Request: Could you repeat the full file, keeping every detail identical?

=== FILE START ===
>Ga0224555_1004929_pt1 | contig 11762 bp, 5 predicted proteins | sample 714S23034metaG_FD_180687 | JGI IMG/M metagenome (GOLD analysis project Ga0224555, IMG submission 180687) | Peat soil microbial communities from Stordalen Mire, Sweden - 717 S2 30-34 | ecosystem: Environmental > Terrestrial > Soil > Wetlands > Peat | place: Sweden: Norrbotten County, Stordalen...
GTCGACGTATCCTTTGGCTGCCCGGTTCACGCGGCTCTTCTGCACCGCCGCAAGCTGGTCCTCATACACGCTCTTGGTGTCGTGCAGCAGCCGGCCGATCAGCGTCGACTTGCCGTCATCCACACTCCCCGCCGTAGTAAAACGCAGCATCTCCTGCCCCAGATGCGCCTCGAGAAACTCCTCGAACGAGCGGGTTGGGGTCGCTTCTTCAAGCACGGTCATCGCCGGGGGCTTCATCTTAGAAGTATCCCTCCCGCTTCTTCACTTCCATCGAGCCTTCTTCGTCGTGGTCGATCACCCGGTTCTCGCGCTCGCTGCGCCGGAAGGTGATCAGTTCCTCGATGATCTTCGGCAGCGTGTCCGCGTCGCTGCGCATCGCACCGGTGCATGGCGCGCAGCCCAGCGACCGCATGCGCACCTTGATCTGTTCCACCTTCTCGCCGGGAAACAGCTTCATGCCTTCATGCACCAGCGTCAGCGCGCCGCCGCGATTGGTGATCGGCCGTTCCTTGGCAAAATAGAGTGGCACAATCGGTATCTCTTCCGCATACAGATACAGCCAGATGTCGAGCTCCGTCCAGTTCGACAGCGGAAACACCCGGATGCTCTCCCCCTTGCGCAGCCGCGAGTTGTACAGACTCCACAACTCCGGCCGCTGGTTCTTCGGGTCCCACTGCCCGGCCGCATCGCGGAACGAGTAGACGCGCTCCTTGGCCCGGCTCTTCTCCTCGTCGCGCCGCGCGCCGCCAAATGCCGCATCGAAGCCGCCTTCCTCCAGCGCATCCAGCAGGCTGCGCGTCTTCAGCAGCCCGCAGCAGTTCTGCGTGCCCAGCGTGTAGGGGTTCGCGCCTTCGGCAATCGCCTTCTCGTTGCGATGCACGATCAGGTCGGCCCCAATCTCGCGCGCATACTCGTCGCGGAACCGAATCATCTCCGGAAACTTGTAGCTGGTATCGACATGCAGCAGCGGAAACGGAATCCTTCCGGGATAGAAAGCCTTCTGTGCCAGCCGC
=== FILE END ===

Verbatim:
>Ga0224555_1004929_pt1 | contig 11762 bp, 5 predicted proteins | sample 714S23034metaG_FD_180687 | JGI IMG/M metagenome (GOLD analysis project Ga0224555, IMG submission 180687) | Peat soil microbial communities from Stordalen Mire, Sweden - 717 S2 30-34 | ecosystem: Environmental > Terrestrial > Soil > Wetlands > Peat | place: Sweden: Norrbotten County, Stordalen...
GTCGACGTATCCTTTGGCTGCCCGGTTCACGCGGCTCTTCTGCACCGCCGCAAGCTGGTCCTCATACACGCTCTTGGTGTCGTGCAGCAGCCGGCCGATCAGCGTCGACTTGCCGTCATCCACACTCCCCGCCGTAGTAAAACGCAGCATCTCCTGCCCCAGATGCGCCTCGAGAAACTCCTCGAACGAGCGGGTTGGGGTCGCTTCTTCAAGCACGGTCATCGCCGGGGGCTTCATCTTAGAAGTATCCCTCCCGCTTCTTCACTTCCATCGAGCCTTCTTCGTCGTGGTCGATCACCCGGTTCTCGCGCTCGCTGCGCCGGAAGGTGATCAGTTCCTCGATGATCTTCGGCAGCGTGTCCGCGTCGCTGCGCATCGCACCGGTGCATGGCGCGCAGCCCAGCGACCGCATGCGCACCTTGATCTGTTCCACCTTCTCGCCGGGAAACAGCTTCATGCCTTCATGCACCAGCGTCAGCGCGCCGCCGCGATTGGTGATCGGCCGTTCCTTGGCAAAATAGAGTGGCACAATCGGTATCTCTTCCGCATACAGATACAGCCAGATGTCGAGCTCCGTCCAGTTCGACAGCGGAAACACCCGGATGCTCTCCCCCTTGCGCAGCCGCGAGTTGTACAGACTCCACAACTCCGGCCGCTGGTTCTTCGGGTCCCACTGCCCGGCCGCATCGCGGAACGAGTAGACGCGCTCCTTGGCCCGGCTCTTCTCCTCGTCGCGCCGCGCGCCGCCAAATGCCGCATCGAAGCCGCCTTCCTCCAGCGCATCCAGCAGGCTGCGCGTCTTCAGCAGCCCGCAGCAGTTCTGCGTGCCCAGCGTGTAGGGGTTCGCGCCTTCGGCAATCGCCTTCTCGTTGCGATGCACGATCAGGTCGGCCCCAATCTCGCGCGCATACTCGTCGCGGAACCGAATCATCTCCGGAAACTTGTAGCTGGTATCGACATGCAGCAGCGGAAACGGAATCCTTCCGGGATAGAAAGCCTTCTGTGCCAGCCGC